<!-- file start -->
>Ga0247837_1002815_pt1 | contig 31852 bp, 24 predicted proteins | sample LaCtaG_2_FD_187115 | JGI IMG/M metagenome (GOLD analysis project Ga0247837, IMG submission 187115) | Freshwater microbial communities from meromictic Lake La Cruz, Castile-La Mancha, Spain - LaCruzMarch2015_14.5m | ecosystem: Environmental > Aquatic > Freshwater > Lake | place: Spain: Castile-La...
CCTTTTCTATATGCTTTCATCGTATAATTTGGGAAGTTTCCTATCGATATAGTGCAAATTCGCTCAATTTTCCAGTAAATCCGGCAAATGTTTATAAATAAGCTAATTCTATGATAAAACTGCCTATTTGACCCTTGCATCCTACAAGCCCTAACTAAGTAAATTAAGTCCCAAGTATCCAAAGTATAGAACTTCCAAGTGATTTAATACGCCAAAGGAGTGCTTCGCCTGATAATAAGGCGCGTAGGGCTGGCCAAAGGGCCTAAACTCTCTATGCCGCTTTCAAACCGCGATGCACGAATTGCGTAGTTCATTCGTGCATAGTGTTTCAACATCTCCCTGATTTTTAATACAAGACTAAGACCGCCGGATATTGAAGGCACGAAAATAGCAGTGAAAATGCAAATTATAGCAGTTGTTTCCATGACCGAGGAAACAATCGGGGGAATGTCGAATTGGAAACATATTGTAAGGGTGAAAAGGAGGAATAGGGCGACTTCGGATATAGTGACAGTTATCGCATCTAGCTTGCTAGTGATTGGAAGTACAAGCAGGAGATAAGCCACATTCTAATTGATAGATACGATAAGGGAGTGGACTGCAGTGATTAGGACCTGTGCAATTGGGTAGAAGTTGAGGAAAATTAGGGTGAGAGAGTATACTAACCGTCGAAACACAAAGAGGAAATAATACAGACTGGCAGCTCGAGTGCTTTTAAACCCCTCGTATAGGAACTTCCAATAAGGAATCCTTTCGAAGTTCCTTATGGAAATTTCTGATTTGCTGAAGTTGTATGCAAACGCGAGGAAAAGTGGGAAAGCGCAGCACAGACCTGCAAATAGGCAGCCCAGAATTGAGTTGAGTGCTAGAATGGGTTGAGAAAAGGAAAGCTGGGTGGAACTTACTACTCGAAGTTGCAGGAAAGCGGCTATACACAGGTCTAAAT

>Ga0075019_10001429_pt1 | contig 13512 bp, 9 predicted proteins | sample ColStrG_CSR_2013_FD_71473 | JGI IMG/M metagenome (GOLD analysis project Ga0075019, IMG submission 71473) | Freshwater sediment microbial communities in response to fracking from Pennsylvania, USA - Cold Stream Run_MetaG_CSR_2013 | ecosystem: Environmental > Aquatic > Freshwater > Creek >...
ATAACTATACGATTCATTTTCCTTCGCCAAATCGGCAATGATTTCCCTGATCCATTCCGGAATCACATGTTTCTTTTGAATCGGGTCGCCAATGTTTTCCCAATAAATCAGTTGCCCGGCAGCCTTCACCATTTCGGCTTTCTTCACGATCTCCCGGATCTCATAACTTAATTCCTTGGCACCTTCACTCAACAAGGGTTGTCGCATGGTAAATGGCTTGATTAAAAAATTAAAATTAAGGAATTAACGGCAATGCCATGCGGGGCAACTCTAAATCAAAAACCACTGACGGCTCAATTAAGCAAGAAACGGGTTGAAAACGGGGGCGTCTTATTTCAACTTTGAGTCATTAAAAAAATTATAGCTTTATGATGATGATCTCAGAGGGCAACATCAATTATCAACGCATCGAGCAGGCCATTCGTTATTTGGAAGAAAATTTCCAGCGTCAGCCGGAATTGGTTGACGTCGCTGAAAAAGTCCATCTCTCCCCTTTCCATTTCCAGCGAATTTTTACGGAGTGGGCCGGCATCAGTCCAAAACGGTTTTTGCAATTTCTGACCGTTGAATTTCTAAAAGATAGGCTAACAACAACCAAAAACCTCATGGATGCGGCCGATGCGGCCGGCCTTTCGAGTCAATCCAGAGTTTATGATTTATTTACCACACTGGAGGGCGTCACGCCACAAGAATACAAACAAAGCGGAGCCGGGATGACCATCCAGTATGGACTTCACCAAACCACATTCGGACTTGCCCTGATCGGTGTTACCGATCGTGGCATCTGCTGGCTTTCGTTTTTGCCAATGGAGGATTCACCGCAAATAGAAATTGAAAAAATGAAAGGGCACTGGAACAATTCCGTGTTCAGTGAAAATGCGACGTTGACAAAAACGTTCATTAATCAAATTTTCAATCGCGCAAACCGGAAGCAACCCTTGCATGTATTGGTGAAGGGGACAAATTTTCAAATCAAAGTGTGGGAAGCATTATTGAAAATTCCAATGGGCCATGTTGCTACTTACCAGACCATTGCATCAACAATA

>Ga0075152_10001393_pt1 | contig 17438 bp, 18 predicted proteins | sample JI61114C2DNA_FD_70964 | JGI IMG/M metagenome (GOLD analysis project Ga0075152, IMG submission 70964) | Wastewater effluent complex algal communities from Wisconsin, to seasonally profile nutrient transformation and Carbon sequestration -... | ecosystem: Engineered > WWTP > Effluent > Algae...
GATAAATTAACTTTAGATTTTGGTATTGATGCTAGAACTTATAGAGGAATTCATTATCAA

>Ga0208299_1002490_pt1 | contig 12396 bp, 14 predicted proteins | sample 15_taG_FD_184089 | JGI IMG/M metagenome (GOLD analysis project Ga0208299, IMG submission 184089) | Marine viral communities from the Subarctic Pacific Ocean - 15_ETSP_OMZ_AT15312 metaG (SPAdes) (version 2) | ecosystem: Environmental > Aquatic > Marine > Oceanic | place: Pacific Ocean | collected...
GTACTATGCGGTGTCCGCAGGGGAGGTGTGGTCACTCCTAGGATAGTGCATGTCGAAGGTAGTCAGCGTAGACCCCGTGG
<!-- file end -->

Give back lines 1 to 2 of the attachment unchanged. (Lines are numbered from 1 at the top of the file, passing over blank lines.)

>Ga0247837_1002815_pt1 | contig 31852 bp, 24 predicted proteins | sample LaCtaG_2_FD_187115 | JGI IMG/M metagenome (GOLD analysis project Ga0247837, IMG submission 187115) | Freshwater microbial communities from meromictic Lake La Cruz, Castile-La Mancha, Spain - LaCruzMarch2015_14.5m | ecosystem: Environmental > Aquatic > Freshwater > Lake | place: Spain: Castile-La...
CCTTTTCTATATGCTTTCATCGTATAATTTGGGAAGTTTCCTATCGATATAGTGCAAATTCGCTCAATTTTCCAGTAAATCCGGCAAATGTTTATAAATAAGCTAATTCTATGATAAAACTGCCTATTTGACCCTTGCATCCTACAAGCCCTAACTAAGTAAATTAAGTCCCAAGTATCCAAAGTATAGAACTTCCAAGTGATTTAATACGCCAAAGGAGTGCTTCGCCTGATAATAAGGCGCGTAGGGCTGGCCAAAGGGCCTAAACTCTCTATGCCGCTTTCAAACCGCGATGCACGAATTGCGTAGTTCATTCGTGCATAGTGTTTCAACATCTCCCTGATTTTTAATACAAGACTAAGACCGCCGGATATTGAAGGCACGAAAATAGCAGTGAAAATGCAAATTATAGCAGTTGTTTCCATGACCGAGGAAACAATCGGGGGAATGTCGAATTGGAAACATATTGTAAGGGTGAAAAGGAGGAATAGGGCGACTTCGGATATAGTGACAGTTATCGCATCTAGCTTGCTAGTGATTGGAAGTACAAGCAGGAGATAAGCCACATTCTAATTGATAGATACGATAAGGGAGTGGACTGCAGTGATTAGGACCTGTGCAATTGGGTAGAAGTTGAGGAAAATTAGGGTGAGAGAGTATACTAACCGTCGAAACACAAAGAGGAAATAATACAGACTGGCAGCTCGAGTGCTTTTAAACCCCTCGTATAGGAACTTCCAATAAGGAATCCTTTCGAAGTTCCTTATGGAAATTTCTGATTTGCTGAAGTTGTATGCAAACGCGAGGAAAAGTGGGAAAGCGCAGCACAGACCTGCAAATAGGCAGCCCAGAATTGAGTTGAGTGCTAGAATGGGTTGAGAAAAGGAAAGCTGGGTGGAACTTACTACTCGAAGTTGCAGGAAAGCGGCTATACACAGGTCTAAAT